Iran is a competitor who can meet the energy needs of Central Asia. She actively pursues pipeline projects in the region to promote alternatives to Russia. Of all possible competitors, Iran's influence is most worrisome for both Turkey and Israel. Turco-Iranian relations are lukewarm, and Iran and Israel are avowed enemies. Azerbaijan, a nation ethnically linked to Turkey but with a sizable Shiite population, will be a key area of competition for Turkey and Iran. (78)
Apart from ethnic ties, Turkey has a decided advantage over her competitors for Central Asia. Her ability to transform from a decayed empire to a modern, successful nation-state is admired in the region, as opposed to Russia's failures and Iran's anachronistic Islamicism. Turkey is also seen as a conduit to the West and particularly to the United States. (79) Building on these strengths, an aggressive foreign policy could have a significant impact in shaping Central Asia for Turkey (and Israel). Resource needs primarily keep the region tied to Iran and Russia, and competition between the two is likely to keep their influence in check.
Turkey sees herself and Israel as models for the Middle East--secular, free-market democracies. (80) Since secularism and representative government threaten the institutional foundations of the Middle East, one can begin to understand why Turkey's relations in the Middle East have been ambivalent at best. The friendliest neighbor by far has been Jordan, with whom Israel advocated a Conference for Security and Cooperation in the Middle East (CSCME). Modeled after the Organization for Security and Cooperation in Europe, the CSCME was heartily endorsed by Turkey in 1994. (81) Turkey is developing bilateral relations with Jordan, and Israel maintains low-key relations based on common Palestinian and Iraqi threats. (82)
In addition to fostering closer ties between Syria, Iran, and Iraq, the alliance has helped open the Iraqi-Syrian border. (83) It has also emboldened Greece in her Middle East relations. (84) So, while a Turco-Israeli partnership has potential to stabilize the balance of power in the region, it could also be the source of great instability as the other nations align to counterbalance. (85) In reality, though, division, self-interest, and limited capabilities in the Muslim world would likely render an Arab coalition impotent.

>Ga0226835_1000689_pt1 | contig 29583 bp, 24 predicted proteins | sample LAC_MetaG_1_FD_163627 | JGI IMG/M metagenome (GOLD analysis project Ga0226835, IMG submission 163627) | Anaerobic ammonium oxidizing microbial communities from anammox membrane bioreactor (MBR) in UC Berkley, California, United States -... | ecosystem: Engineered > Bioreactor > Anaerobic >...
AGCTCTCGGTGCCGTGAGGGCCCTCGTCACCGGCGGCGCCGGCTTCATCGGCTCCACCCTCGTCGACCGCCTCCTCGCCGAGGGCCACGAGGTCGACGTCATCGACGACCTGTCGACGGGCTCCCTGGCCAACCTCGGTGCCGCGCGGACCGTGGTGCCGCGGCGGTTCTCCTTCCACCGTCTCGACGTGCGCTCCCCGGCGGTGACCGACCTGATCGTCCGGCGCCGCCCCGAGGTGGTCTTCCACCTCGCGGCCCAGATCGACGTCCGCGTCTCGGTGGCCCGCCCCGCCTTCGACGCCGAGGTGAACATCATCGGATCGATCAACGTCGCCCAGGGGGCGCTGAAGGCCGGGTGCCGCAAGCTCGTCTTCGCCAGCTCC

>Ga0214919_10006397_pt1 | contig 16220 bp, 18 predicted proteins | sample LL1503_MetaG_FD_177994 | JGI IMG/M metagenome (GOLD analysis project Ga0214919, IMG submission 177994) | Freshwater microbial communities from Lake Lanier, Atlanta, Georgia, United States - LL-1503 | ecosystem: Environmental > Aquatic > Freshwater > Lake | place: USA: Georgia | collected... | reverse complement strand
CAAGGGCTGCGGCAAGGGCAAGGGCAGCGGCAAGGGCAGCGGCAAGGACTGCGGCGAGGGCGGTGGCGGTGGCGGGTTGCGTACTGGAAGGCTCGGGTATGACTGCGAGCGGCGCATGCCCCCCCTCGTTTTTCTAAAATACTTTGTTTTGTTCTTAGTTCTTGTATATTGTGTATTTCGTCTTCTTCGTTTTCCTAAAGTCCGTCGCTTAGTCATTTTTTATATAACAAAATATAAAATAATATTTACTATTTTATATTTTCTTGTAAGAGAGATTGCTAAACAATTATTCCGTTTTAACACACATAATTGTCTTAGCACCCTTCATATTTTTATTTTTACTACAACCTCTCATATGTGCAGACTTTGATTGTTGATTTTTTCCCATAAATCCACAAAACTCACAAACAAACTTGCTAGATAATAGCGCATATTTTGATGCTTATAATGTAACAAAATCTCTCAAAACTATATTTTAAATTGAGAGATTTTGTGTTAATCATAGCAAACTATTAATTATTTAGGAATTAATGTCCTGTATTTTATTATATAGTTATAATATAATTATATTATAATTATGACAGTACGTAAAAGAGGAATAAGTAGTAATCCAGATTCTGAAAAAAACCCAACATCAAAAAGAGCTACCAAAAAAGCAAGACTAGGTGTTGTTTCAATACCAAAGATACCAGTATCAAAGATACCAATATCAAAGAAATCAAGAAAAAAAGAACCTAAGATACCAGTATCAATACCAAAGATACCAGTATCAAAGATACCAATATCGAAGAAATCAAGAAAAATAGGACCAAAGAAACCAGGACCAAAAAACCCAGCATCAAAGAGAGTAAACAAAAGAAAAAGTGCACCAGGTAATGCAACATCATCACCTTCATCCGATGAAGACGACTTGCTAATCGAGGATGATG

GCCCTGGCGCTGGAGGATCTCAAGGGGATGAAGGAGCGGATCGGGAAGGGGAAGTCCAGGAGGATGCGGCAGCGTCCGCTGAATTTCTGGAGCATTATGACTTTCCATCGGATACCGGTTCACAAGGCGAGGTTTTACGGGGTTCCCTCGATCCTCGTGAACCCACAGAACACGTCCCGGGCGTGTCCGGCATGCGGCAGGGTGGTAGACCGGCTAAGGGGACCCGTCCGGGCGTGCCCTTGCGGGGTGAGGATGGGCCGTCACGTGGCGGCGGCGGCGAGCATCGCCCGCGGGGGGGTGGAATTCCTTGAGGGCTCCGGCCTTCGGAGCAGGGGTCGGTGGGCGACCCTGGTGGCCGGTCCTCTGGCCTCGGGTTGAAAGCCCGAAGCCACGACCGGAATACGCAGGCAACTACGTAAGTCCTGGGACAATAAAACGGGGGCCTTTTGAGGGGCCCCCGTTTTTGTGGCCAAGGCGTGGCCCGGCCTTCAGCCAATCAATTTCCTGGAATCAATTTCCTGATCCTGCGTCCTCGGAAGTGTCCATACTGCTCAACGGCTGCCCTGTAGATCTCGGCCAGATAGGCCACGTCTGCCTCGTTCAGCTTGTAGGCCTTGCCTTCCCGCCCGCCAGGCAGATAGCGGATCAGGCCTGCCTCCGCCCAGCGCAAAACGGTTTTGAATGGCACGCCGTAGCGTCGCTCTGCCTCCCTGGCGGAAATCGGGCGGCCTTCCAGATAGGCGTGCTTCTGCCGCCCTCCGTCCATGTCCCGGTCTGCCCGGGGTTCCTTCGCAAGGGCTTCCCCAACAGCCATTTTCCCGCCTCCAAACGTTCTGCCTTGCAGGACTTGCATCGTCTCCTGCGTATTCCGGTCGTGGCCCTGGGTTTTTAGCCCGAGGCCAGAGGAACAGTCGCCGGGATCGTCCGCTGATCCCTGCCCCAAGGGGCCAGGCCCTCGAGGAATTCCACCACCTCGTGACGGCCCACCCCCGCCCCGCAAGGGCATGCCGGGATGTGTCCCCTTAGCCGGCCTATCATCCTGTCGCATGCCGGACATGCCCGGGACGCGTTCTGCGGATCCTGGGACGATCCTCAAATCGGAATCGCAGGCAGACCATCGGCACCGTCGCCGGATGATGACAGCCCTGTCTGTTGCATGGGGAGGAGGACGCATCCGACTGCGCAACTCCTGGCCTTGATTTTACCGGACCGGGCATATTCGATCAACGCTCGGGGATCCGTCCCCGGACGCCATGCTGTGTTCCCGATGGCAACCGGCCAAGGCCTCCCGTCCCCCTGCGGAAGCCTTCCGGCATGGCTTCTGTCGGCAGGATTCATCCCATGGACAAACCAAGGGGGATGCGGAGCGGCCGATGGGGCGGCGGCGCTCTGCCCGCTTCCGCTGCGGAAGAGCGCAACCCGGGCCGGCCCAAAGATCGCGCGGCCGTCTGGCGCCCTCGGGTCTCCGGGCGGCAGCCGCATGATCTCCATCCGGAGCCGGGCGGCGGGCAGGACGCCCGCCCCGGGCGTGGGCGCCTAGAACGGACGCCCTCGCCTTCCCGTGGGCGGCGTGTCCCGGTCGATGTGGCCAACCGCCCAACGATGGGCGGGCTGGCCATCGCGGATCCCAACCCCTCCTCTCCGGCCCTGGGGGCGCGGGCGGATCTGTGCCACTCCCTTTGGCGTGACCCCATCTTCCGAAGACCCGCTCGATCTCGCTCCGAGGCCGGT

A more likely scenario is a coalition of Turkey, Israel, Jordan, some of the Gulf States, and possibly Egypt--all of which have ties to the United States and are threatened by Islamic extremists and rogue states in the region. This arrangement is a US vision for a new Middle East order with Turkey at the center. (86) The linchpin of such a pact would be some form of genuine rapprochement between Israel, the Palestinians, and probably Syria, which would allow the Muslim-Arab states to more easily align with Israel. The aforementioned Turco-Israeli water agreement could facilitate rapprochement and thus support the formation of the US-supported coalition. (87) Syria's ongoing talks with Israel and Iran's stated willingness to accept a peace deal are certainly positive indicators for an Israeli-Arab settlement. (88) This watershed event would both stabilize the region and legitimize the Turco-Israeli arrangement. Ironically, though, it would allow Syria to focus the predominance of her military force to the north--an unpleasant prospect for the Turks.
Economic potential from the Turco-Israeli partnership can be characterized as bilateral and extended. Bilateral economic potential involves trade between the two, which exceeded $500 million in 1998. As Turkey begins to take delivery of military equipment, the numbers will rise substantially. Israel has also shown a willingness to import Turkish labor, which should return hard currency homeward. (89)
Extended trade includes cooperative trade with other countries, such as efforts in Azerbaijan and Central Asia. By extension, Turkey and Israel will gain ties to the West as well as to the developing world. The BSEC project and a newly revived Economic Cooperation Organization (ECO) (90) provide linkage to some new trading partners for Turkey by membership and for Israel by association.
Ties with Israel affirm Turkey's focus to the West and away from the Arab world. Her Middle East trade (excluding Saudi Arabia) has dwindled for more than 10 years and now represents just 12 percent of Turkish exports. Expanding economic ties between Israel and Turkey will strengthen a westward orientation, but with continued engagement in the region. This orientation will be fed by a need for Western (primarily US) aid and investment, as well as a need to serve as a conduit to the West in the developing world.
Beyond the Courtship